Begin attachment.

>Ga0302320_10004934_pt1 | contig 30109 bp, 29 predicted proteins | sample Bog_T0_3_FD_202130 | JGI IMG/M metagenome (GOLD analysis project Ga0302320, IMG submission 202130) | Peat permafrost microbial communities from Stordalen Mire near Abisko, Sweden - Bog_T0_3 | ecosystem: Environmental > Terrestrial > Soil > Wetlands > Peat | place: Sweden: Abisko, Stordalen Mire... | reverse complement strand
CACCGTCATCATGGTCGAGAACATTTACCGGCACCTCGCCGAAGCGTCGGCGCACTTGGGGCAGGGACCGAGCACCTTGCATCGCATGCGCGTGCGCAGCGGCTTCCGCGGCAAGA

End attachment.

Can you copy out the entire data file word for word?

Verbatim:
>Ga0302320_10004934_pt1 | contig 30109 bp, 29 predicted proteins | sample Bog_T0_3_FD_202130 | JGI IMG/M metagenome (GOLD analysis project Ga0302320, IMG submission 202130) | Peat permafrost microbial communities from Stordalen Mire near Abisko, Sweden - Bog_T0_3 | ecosystem: Environmental > Terrestrial > Soil > Wetlands > Peat | place: Sweden: Abisko, Stordalen Mire... | reverse complement strand
CACCGTCATCATGGTCGAGAACATTTACCGGCACCTCGCCGAAGCGTCGGCGCACTTGGGGCAGGGACCGAGCACCTTGCATCGCATGCGCGTGCGCAGCGGCTTCCGCGGCAAGA